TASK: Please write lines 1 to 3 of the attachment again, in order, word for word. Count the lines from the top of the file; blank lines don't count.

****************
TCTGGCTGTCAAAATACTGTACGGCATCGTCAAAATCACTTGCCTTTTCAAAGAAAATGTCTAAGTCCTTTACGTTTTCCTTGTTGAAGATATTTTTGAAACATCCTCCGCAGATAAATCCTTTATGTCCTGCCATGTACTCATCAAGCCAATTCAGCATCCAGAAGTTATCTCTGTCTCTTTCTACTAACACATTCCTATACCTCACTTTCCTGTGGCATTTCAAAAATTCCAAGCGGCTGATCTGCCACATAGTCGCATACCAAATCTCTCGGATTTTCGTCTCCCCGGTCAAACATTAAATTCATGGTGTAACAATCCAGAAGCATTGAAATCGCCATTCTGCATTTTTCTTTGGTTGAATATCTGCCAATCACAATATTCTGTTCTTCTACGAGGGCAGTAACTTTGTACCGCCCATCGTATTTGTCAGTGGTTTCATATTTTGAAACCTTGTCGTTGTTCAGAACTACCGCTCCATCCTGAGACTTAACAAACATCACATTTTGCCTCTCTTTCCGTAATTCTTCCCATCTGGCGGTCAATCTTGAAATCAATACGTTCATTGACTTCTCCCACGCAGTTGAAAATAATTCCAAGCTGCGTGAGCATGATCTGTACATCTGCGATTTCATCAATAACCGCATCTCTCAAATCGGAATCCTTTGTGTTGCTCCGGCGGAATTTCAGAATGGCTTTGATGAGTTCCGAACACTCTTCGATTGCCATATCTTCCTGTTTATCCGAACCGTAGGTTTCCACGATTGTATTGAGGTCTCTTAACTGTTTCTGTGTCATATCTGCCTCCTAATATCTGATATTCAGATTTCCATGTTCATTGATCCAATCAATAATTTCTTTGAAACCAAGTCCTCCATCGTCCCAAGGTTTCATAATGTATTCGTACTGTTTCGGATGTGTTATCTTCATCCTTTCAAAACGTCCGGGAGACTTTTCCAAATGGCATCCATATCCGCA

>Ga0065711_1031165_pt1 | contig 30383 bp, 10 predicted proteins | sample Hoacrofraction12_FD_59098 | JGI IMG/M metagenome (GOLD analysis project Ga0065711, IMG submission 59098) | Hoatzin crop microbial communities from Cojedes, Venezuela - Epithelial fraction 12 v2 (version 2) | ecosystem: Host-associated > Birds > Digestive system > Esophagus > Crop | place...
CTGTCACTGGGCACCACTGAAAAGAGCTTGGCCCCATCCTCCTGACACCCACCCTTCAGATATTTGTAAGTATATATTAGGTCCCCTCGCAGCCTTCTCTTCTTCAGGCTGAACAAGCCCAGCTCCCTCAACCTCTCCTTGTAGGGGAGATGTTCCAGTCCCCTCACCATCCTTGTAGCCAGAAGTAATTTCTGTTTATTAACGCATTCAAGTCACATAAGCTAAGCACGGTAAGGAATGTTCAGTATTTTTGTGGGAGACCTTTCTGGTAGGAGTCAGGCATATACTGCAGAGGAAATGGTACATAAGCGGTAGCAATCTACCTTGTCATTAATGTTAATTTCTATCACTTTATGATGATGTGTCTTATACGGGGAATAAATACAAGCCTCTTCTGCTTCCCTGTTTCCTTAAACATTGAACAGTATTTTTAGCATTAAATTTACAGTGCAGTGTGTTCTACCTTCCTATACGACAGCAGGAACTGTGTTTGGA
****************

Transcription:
TCTGGCTGTCAAAATACTGTACGGCATCGTCAAAATCACTTGCCTTTTCAAAGAAAATGTCTAAGTCCTTTACGTTTTCCTTGTTGAAGATATTTTTGAAACATCCTCCGCAGATAAATCCTTTATGTCCTGCCATGTACTCATCAAGCCAATTCAGCATCCAGAAGTTATCTCTGTCTCTTTCTACTAACACATTCCTATACCTCACTTTCCTGTGGCATTTCAAAAATTCCAAGCGGCTGATCTGCCACATAGTCGCATACCAAATCTCTCGGATTTTCGTCTCCCCGGTCAAACATTAAATTCATGGTGTAACAATCCAGAAGCATTGAAATCGCCATTCTGCATTTTTCTTTGGTTGAATATCTGCCAATCACAATATTCTGTTCTTCTACGAGGGCAGTAACTTTGTACCGCCCATCGTATTTGTCAGTGGTTTCATATTTTGAAACCTTGTCGTTGTTCAGAACTACCGCTCCATCCTGAGACTTAACAAACATCACATTTTGCCTCTCTTTCCGTAATTCTTCCCATCTGGCGGTCAATCTTGAAATCAATACGTTCATTGACTTCTCCCACGCAGTTGAAAATAATTCCAAGCTGCGTGAGCATGATCTGTACATCTGCGATTTCATCAATAACCGCATCTCTCAAATCGGAATCCTTTGTGTTGCTCCGGCGGAATTTCAGAATGGCTTTGATGAGTTCCGAACACTCTTCGATTGCCATATCTTCCTGTTTATCCGAACCGTAGGTTTCCACGATTGTATTGAGGTCTCTTAACTGTTTCTGTGTCATATCTGCCTCCTAATATCTGATATTCAGATTTCCATGTTCATTGATCCAATCAATAATTTCTTTGAAACCAAGTCCTCCATCGTCCCAAGGTTTCATAATGTATTCGTACTGTTTCGGATGTGTTATCTTCATCCTTTCAAAACGTCCGGGAGACTTTTCCAAATGGCATCCATATCCGCA

>Ga0065711_1031165_pt1 | contig 30383 bp, 10 predicted proteins | sample Hoacrofraction12_FD_59098 | JGI IMG/M metagenome (GOLD analysis project Ga0065711, IMG submission 59098) | Hoatzin crop microbial communities from Cojedes, Venezuela - Epithelial fraction 12 v2 (version 2) | ecosystem: Host-associated > Birds > Digestive system > Esophagus > Crop | place...
CTGTCACTGGGCACCACTGAAAAGAGCTTGGCCCCATCCTCCTGACACCCACCCTTCAGATATTTGTAAGTATATATTAGGTCCCCTCGCAGCCTTCTCTTCTTCAGGCTGAACAAGCCCAGCTCCCTCAACCTCTCCTTGTAGGGGAGATGTTCCAGTCCCCTCACCATCCTTGTAGCCAGAAGTAATTTCTGTTTATTAACGCATTCAAGTCACATAAGCTAAGCACGGTAAGGAATGTTCAGTATTTTTGTGGGAGACCTTTCTGGTAGGAGTCAGGCATATACTGCAGAGGAAATGGTACATAAGCGGTAGCAATCTACCTTGTCATTAATGTTAATTTCTATCACTTTATGATGATGTGTCTTATACGGGGAATAAATACAAGCCTCTTCTGCTTCCCTGTTTCCTTAAACATTGAACAGTATTTTTAGCATTAAATTTACAGTGCAGTGTGTTCTACCTTCCTATACGACAGCAGGAACTGTGTTTGGA